From Dead Sea, my driver/guide drove me to Mount Nebo and the town of Madaba first before heading to Queen Alia International Airport for the flight home. I had briefly read that on Mount Nebo, about 2700ft above sea level, there is a maqam of Prophet Moses (Prophet Musa, peace be upon him). Upon arrival however I realised that my understanding of a maqam is wrong. I had thought that maqam is something like a mausoleum or something like that. The sign board shown above helped clarify the meaning of maqam, i.e. a memorial, and not a mausoleum. I however still think that the signboard is a bit misleading because of the use of the crescent symbol and what appears to be like a mosque, which together denote that it is a site of significance to Muslims. In truth, it is of significance to Jewish and Christian traditions, because this is the place where it is believed that Prophet Moses was buried. His final resting place however is unknown.
Mount Nebo Memorial of Moses is a Christian holy place. The mosaic floor on the right hand side is that of an old church (4th-6th century AD) on Mount Nebo, built to commemorate the place of Prophet Moses' death (according to Christianity).
Left picture shows the hazy view from Mount Nebo. On a clear day however, one can clearly see Jericho and Jerusalem from here. The picture on the right hand side is the Brazen Serpent sculpture on Mt. Nebo.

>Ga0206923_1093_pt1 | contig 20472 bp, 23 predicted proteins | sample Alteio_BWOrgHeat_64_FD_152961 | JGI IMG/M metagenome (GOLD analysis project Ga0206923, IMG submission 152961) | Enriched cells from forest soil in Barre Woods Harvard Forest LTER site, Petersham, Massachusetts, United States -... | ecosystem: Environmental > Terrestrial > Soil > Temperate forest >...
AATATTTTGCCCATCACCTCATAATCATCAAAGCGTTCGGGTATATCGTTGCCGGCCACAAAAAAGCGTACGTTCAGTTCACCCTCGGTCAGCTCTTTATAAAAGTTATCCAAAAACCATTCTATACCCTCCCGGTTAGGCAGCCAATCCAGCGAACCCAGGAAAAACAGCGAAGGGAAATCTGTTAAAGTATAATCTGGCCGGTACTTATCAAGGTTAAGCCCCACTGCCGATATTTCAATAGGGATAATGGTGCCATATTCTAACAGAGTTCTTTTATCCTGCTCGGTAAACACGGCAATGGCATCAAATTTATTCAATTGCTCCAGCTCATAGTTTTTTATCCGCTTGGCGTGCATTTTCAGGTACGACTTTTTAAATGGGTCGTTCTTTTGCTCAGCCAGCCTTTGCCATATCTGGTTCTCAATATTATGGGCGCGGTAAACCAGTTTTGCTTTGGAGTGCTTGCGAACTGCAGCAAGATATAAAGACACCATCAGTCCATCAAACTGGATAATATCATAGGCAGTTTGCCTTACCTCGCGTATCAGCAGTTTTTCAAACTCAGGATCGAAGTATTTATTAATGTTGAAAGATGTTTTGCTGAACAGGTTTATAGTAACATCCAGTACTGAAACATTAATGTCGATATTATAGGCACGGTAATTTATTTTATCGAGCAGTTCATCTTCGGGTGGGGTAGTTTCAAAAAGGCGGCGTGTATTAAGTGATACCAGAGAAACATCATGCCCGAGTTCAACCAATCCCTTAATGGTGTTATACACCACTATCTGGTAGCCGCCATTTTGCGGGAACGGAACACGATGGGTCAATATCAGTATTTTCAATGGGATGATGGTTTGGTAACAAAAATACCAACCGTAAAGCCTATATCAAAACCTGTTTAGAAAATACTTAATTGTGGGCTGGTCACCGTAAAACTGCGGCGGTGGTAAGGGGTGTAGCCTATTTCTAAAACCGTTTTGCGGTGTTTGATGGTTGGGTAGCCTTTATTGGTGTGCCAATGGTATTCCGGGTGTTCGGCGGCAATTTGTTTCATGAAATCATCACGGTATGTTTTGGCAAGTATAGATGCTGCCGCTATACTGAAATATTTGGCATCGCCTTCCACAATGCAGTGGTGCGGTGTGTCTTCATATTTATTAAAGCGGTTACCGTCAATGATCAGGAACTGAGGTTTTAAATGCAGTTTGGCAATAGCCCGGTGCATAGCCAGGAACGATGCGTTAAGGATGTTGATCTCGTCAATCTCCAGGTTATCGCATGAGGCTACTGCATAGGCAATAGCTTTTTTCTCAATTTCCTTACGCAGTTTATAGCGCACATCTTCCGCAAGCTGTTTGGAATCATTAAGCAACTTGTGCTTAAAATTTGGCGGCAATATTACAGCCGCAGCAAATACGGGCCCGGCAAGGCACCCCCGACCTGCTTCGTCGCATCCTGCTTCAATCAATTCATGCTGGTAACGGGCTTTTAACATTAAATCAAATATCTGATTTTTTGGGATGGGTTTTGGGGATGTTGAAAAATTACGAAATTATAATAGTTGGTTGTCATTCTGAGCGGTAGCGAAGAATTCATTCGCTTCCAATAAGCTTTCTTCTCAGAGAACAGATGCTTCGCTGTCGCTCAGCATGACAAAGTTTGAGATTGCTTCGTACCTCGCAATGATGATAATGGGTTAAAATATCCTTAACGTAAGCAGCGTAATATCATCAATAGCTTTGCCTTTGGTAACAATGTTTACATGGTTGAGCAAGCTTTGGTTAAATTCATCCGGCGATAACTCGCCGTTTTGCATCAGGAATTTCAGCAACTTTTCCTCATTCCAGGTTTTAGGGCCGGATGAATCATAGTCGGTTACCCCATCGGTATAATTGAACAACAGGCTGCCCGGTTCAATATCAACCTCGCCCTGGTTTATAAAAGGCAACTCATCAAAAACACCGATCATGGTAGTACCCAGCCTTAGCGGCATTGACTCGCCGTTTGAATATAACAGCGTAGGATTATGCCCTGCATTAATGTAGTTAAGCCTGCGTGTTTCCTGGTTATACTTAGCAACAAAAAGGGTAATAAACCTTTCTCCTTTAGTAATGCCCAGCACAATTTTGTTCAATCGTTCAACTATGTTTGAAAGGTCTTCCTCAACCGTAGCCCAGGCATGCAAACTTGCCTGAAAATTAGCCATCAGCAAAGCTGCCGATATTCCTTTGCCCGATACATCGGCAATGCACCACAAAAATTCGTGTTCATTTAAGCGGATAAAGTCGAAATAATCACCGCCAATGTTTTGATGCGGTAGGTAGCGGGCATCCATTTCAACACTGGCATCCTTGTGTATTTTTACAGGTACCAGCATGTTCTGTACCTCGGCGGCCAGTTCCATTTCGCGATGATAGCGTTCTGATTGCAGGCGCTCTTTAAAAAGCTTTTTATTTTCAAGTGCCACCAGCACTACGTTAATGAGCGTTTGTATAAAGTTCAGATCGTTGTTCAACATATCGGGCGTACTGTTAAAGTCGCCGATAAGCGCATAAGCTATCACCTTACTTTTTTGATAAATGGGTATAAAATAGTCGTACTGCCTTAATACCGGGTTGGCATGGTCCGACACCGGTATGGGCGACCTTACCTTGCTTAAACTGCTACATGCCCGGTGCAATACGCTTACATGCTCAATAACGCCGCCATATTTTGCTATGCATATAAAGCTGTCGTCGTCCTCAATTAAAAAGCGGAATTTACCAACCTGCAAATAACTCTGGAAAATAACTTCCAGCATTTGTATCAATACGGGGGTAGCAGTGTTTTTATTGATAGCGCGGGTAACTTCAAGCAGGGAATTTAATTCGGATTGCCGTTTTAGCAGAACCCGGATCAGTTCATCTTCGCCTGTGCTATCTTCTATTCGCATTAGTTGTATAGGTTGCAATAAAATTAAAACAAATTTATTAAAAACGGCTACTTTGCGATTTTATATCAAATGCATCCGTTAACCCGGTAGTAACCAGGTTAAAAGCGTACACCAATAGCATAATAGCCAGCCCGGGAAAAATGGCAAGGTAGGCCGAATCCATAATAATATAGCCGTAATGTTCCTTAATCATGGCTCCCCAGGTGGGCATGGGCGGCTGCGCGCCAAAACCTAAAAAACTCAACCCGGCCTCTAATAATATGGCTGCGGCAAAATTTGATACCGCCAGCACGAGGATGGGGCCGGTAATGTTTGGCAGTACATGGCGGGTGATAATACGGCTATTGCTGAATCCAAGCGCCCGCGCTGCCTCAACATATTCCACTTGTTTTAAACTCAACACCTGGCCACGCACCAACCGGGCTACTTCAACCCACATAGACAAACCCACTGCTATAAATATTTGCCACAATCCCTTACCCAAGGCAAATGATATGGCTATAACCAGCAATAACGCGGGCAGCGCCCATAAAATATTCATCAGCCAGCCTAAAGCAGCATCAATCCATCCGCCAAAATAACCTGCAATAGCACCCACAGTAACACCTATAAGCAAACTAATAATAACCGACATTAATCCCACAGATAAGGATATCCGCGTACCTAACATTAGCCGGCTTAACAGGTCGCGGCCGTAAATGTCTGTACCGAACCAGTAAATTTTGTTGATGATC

Madaba is a Christian town in Jordan, famous for its Greek Orthodox Church which has the distinction of having the oldest most complete map of the old Jerusalem that is found on its mosaic floor
The mosaic floor map of the Greek Orthodox Church. The picture on the right shows the full picture of the map on the floor
The town of Madaba is also famous for its artwork on ostrich eggs, mosaic vases, and mosaic table tops, the 3 main local products in Madaba. The artwork on ostrich eggs is made up of thousands of dots. If I recall correctly, each was being sold for at least around 100 Jordanian Dinar (1JD is about the same as 1 Euro).
Mosaic table top, which can be packed and couriered direct to your home anywhere in the world, to avoid any excess luggage charges ;-)
Kan Zaman Restaurant
Kan Zaman Restaurant is a local traditional restaurant that's located not far from the highway to Queen Alia International Airport, in Amman. The stop here was actually part of the tour package that I picked up and this was the last meal that I had when I was in Jordan before travelling onward to the airport for the flight home. I was first served with the meal on the left, and thought it was the main course which I thoroughly enjoyed... until the second plate (shown in the picture on the right) came about half an hour later... And oh, boy! Wasn't I stuffed that day! ;-)
For other www.RambleAndWander.com travel blog entries on Jordan, click here.
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